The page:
It was to be December 17th 1996 before Mardi Gra surfaced again, and once again with a new tactic. A letter arrived at the Daily Mail offices containing a threat that unless Sainsbury’s acknowledged that he was back and paid the ransom he demanded, Mardi Gra would begin shooting its customers with an improvised crossbow device, an example of which he detailed in the letter. It would be mounted inside a large, reinforced Sainsbury’s bag and would fire through a prepared slit in the side after being activated by a fishing line attached to the trigger. This could be operated in a crowd of people, and Mardi Gra himself could escape with ease and anonymity. There was also a photograph of a lone female shopper enclosed, ominously marked with a label marked “targeted for action”. Police believed that this threat was a bluff however, as it would require Mardi Gra to operate in person at the moment of impact, a world away from the remoteness and safety of his distance and anonymity. As a result, his bluff was called and under request from SO13, the Daily Mail did not publish the photograph as requested. A further letter followed on January 7th 1997, which now contained two photographs, again of lone female shoppers – and a home-made crossbow bolt. This demand was again ignored – and following this, Mardi Gra again disappeared into the woodwork.
This was to be his longest gap – and also the precursor for his deadliest, but thankfully final phase.
While Mardi Gra had gone to ground, Operation Heath continued in earnest, and the Metropolitan Police utilised two different types of profile in hunting for Mardi Gra. One was a psychological profile delivered by Professor Bill Tafoya, who had been the lead profiler of the FBI’s Unabomber Task Force. Tafoya was to produce a profile that was to prove ultimately very close to the mark. He wrote that the reason for targeting Barclays and Sainsbury’s could have been as simple a reason as having been insulted by a member of staff, buying soiled goods, or having a credit card application refused. He claimed that the bomber would be male, middle-aged, of average intelligence, would have a boring or menial job and would be known as someone who was known to harbour grudges. He would feel “undervalued”, would live in London and would be a loner, although possibly married in the past. Examining the devices sent by Mardi Gra, and in what was a deliberate ploy to draw out a response from him by insulting him, Tafoya suggested that the devices were “unsophisticated”, highlighting his constant use of readily available ammunition and everyday items, and that “if Mardi Gra had the intellectual capacity to make more complex bombs, he would have done so by now”.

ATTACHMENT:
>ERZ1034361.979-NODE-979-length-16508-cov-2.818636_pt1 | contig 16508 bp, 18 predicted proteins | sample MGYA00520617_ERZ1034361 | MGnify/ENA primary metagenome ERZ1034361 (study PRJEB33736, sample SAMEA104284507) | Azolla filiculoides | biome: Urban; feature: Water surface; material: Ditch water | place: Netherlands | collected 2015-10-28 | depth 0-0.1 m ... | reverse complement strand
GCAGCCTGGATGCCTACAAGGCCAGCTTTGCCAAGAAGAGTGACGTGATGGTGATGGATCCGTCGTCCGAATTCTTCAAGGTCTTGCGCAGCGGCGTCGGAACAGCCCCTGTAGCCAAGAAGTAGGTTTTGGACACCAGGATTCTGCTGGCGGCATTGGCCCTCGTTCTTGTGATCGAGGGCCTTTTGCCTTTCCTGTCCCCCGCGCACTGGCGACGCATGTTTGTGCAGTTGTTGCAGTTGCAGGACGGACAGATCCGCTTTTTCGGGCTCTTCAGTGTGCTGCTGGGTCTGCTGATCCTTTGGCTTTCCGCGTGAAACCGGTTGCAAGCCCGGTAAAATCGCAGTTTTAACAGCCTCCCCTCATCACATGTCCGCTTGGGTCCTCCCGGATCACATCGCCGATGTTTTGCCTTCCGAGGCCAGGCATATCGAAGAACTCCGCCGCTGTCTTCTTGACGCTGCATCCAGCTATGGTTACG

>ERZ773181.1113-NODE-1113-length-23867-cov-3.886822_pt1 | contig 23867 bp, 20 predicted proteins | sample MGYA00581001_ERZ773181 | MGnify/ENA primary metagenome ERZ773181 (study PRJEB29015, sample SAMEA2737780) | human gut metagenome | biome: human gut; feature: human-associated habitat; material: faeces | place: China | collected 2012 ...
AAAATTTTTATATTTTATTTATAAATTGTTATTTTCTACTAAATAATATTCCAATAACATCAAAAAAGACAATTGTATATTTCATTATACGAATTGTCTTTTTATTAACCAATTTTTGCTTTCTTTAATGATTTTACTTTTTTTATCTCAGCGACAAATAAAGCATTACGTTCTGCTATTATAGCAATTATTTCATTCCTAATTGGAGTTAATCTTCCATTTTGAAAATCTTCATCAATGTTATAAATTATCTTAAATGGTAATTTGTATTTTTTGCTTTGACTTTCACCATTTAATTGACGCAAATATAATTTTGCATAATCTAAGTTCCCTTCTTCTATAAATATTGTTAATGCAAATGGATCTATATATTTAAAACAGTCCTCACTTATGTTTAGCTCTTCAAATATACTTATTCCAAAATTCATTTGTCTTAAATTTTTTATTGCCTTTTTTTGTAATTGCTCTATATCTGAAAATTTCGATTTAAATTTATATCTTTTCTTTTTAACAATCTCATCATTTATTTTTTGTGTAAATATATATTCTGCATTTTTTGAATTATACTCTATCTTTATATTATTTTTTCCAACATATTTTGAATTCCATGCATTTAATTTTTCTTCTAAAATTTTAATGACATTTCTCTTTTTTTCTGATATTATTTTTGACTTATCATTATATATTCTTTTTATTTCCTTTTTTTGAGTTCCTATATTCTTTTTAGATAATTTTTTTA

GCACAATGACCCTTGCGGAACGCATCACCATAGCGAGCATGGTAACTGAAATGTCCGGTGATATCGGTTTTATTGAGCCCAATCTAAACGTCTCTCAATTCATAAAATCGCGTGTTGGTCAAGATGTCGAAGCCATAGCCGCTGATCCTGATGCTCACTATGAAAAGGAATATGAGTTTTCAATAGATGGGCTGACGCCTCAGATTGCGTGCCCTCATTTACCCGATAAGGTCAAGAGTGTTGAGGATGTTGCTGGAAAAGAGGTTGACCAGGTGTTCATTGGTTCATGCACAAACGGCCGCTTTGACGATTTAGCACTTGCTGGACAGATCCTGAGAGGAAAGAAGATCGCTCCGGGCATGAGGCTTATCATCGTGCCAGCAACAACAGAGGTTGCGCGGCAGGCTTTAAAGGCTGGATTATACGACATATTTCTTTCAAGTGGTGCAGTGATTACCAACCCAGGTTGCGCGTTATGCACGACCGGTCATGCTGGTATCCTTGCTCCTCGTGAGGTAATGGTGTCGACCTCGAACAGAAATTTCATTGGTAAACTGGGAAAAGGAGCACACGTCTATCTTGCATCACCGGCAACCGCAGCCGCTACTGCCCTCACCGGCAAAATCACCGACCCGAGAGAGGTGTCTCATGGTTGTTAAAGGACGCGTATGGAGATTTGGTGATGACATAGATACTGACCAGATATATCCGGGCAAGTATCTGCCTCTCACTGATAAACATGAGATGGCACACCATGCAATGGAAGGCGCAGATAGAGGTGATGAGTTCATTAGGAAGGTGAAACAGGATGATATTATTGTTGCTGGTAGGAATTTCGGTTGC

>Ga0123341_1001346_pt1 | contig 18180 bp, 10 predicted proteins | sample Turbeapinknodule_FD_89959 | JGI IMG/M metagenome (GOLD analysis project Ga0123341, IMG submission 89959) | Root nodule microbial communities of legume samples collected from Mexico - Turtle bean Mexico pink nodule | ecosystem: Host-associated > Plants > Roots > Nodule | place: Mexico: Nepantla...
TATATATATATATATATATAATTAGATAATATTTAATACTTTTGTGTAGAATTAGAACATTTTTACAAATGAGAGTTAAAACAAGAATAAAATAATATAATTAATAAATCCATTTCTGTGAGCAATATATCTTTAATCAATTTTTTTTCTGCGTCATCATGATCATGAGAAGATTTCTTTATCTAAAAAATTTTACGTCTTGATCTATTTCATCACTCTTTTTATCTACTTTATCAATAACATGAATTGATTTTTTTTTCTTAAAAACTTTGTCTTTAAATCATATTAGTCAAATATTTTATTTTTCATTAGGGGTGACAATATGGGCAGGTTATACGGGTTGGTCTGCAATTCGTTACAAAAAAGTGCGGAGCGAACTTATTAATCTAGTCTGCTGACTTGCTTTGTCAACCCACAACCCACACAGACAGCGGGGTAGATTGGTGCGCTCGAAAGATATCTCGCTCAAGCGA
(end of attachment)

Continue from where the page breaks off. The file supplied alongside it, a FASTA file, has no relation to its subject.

The other profile utilised by the Met, and again one that was to prove accurate, was a geographical one. Using the maxim that a criminal strikes within defined routines, or to put it more simply, where you live defines the parameters in which you act, the details of Mardi Gra’s existing 24 attacks were entered into a US prototype profiling software called Orion. It already was clear to investigators that there was an existing clear pattern of attacks, which the majority occurred in the West and the South-East of London. The profile created by the Orion software highlighted a peak over the W4 district of the city, specifically Chiswick. This again was to later prove uncannily accurate. But frustratingly, although it was a focal point, it did not serve to narrow down the field of suspects except to confirm to police that Mardi Gra was local to the West London area.
So the hunt continued – and then Mardi Gra returned after 11 months.
On Saturday November 15th 1997, three branches of Sainsbury’s were targeted in a return to Mardi Gra’s preferred method of device: the video case explosive. Copies of the video case of the film “GRAND CANYON” were left in abandoned bags of groceries in the Sainsbury’s stores in Greenford, West Ealing and South Ruislip. All three were devices of the shotgun cartridge type, designed to fire pellets into the face or body of the person opening them. But, as investigators were becoming used to seeing from Mardi Gra, there were modifications. The barrels had been reinforced and angled, the shot was better packed, and the method of disposal showed a newer, ingenious twist: Mardi Gra had got customers to take the devices into the stores at random. Each video had attached a blue sticker with the following message:
Perhaps realising that by physically leaving items instead of posting them out, Mardi Gra ran the risk of being captured on CCTV. By someone else taking the device into its intended target, Mardi Gra was ensuring that as much distance as possible between capture and himself was placed.
And then Mardi Gra followed with a double attack just ten days later, in yet ANOTHER refinement of his MO. Again the video cassette devices were used, but this time the message on the stickers contained a red dot, with a small sticker claiming:
ANY VIDEO BEARING A RED DOT HAS BEEN CLEARED BY SAINSBURY’S SECURITY STAFF